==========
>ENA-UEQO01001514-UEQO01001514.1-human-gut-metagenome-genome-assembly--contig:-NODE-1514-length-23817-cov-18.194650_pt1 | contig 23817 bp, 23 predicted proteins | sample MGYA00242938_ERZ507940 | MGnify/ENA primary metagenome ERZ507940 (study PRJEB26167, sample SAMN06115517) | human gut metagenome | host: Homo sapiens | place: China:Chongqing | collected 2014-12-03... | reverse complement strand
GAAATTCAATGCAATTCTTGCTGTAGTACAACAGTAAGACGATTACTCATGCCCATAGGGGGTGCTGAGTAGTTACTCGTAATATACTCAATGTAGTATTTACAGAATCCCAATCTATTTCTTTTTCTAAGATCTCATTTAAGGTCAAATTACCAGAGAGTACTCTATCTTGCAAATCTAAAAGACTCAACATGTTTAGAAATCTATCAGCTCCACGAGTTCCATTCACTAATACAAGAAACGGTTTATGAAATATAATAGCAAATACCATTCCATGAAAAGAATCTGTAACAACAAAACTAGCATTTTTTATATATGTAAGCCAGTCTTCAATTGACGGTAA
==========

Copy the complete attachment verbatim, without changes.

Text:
>ENA-UEQO01001514-UEQO01001514.1-human-gut-metagenome-genome-assembly--contig:-NODE-1514-length-23817-cov-18.194650_pt1 | contig 23817 bp, 23 predicted proteins | sample MGYA00242938_ERZ507940 | MGnify/ENA primary metagenome ERZ507940 (study PRJEB26167, sample SAMN06115517) | human gut metagenome | host: Homo sapiens | place: China:Chongqing | collected 2014-12-03... | reverse complement strand
GAAATTCAATGCAATTCTTGCTGTAGTACAACAGTAAGACGATTACTCATGCCCATAGGGGGTGCTGAGTAGTTACTCGTAATATACTCAATGTAGTATTTACAGAATCCCAATCTATTTCTTTTTCTAAGATCTCATTTAAGGTCAAATTACCAGAGAGTACTCTATCTTGCAAATCTAAAAGACTCAACATGTTTAGAAATCTATCAGCTCCACGAGTTCCATTCACTAATACAAGAAACGGTTTATGAAATATAATAGCAAATACCATTCCATGAAAAGAATCTGTAACAACAAAACTAGCATTTTTTATATATGTAAGCCAGTCTTCAATTGACGGTAA